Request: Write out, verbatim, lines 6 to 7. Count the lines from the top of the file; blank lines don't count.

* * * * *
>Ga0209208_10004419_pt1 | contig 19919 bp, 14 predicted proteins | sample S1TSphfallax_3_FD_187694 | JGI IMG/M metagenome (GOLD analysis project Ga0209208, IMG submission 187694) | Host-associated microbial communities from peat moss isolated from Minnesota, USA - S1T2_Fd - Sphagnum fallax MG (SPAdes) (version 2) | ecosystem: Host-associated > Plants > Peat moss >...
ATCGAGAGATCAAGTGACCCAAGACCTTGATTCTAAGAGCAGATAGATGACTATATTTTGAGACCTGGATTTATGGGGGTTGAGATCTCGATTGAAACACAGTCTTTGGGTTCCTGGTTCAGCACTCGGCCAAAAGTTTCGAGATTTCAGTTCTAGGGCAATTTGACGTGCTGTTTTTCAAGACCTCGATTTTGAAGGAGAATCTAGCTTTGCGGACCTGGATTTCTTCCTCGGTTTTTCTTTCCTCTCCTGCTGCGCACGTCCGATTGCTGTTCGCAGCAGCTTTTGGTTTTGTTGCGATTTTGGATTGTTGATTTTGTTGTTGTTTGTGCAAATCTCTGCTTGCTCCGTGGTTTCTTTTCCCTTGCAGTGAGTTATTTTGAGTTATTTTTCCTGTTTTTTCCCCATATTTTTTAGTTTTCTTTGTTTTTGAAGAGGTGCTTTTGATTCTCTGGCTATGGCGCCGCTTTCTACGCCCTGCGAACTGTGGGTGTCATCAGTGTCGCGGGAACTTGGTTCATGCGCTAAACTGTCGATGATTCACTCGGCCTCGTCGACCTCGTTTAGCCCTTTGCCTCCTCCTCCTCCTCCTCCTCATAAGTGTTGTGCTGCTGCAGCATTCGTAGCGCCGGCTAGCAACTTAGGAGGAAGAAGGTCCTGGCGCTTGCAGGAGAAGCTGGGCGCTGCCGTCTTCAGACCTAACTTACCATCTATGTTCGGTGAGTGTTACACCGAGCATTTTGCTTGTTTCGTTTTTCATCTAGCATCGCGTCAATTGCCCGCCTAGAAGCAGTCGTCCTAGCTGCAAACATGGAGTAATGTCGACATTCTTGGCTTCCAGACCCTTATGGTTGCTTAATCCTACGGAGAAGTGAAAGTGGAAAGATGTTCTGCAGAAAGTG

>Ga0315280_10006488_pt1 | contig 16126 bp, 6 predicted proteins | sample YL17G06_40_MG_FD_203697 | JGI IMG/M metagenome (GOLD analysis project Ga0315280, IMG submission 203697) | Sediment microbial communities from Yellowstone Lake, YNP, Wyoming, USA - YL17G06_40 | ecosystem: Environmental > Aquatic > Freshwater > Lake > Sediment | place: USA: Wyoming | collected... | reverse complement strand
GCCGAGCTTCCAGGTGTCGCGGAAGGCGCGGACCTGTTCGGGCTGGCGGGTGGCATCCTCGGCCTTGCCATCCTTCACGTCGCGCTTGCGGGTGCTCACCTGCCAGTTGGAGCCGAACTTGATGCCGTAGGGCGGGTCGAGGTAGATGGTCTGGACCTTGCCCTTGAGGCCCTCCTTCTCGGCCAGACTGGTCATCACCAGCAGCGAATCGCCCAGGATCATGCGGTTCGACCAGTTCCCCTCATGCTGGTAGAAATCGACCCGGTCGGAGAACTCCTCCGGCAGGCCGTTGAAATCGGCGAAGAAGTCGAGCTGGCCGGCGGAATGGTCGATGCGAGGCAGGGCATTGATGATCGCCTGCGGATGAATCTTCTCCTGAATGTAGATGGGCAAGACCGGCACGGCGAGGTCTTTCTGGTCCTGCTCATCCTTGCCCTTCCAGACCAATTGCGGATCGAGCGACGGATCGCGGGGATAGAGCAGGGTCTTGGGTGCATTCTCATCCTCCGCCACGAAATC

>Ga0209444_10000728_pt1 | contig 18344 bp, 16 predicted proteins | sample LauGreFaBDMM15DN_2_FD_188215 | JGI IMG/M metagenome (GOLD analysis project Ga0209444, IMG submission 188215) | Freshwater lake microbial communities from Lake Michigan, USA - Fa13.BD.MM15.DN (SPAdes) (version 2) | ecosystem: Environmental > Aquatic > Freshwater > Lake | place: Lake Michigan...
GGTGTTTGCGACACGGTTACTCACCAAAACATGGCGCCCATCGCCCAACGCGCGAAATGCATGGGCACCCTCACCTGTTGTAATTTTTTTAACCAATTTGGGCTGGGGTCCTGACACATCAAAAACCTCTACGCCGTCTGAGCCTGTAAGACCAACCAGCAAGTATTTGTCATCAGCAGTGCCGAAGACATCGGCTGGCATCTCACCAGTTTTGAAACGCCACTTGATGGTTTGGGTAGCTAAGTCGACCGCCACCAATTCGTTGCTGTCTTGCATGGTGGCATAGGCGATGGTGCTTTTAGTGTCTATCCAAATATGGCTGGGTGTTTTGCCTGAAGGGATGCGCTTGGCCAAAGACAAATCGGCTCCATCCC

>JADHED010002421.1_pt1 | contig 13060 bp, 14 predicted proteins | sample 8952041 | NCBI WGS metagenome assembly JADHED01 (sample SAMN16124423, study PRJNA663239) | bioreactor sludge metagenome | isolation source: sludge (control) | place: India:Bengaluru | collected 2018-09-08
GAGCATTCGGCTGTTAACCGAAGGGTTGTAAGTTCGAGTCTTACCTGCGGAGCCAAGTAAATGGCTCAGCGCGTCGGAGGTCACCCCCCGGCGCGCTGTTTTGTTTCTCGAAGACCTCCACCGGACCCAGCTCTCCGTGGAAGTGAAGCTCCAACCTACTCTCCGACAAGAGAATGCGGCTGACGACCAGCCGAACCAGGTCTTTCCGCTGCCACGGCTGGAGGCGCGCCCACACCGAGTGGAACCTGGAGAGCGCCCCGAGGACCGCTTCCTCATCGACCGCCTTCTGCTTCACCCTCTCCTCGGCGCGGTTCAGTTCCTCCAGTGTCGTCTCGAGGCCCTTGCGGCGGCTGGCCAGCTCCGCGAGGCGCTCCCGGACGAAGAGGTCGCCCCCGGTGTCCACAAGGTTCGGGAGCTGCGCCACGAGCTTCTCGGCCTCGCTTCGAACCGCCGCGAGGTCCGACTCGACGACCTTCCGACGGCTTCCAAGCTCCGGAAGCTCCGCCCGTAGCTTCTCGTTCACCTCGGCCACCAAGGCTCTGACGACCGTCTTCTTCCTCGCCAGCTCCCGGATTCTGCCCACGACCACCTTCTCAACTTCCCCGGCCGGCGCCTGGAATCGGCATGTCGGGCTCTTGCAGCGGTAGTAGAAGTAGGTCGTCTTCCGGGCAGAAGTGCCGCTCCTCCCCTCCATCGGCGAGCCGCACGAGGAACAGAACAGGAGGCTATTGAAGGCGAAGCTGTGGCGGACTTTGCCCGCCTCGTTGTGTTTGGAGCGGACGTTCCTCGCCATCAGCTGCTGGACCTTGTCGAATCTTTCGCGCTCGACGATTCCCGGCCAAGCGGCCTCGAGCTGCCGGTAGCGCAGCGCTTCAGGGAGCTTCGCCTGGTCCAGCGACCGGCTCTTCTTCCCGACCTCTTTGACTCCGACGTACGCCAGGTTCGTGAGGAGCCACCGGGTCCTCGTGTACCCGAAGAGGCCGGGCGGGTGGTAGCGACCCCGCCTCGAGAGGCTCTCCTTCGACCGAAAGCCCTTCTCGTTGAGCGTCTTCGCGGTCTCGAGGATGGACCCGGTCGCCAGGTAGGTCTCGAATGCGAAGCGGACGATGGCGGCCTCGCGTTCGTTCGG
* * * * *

GGTGTTTGCGACACGGTTACTCACCAAAACATGGCGCCCATCGCCCAACGCGCGAAATGCATGGGCACCCTCACCTGTTGTAATTTTTTTAACCAATTTGGGCTGGGGTCCTGACACATCAAAAACCTCTACGCCGTCTGAGCCTGTAAGACCAACCAGCAAGTATTTGTCATCAGCAGTGCCGAAGACATCGGCTGGCATCTCACCAGTTTTGAAACGCCACTTGATGGTTTGGGTAGCTAAGTCGACCGCCACCAATTCGTTGCTGTCTTGCATGGTGGCATAGGCGATGGTGCTTTTAGTGTCTATCCAAATATGGCTGGGTGTTTTGCCTGAAGGGATGCGCTTGGCCAAAGACAAATCGGCTCCATCCC

>JADHED010002421.1_pt1 | contig 13060 bp, 14 predicted proteins | sample 8952041 | NCBI WGS metagenome assembly JADHED01 (sample SAMN16124423, study PRJNA663239) | bioreactor sludge metagenome | isolation source: sludge (control) | place: India:Bengaluru | collected 2018-09-08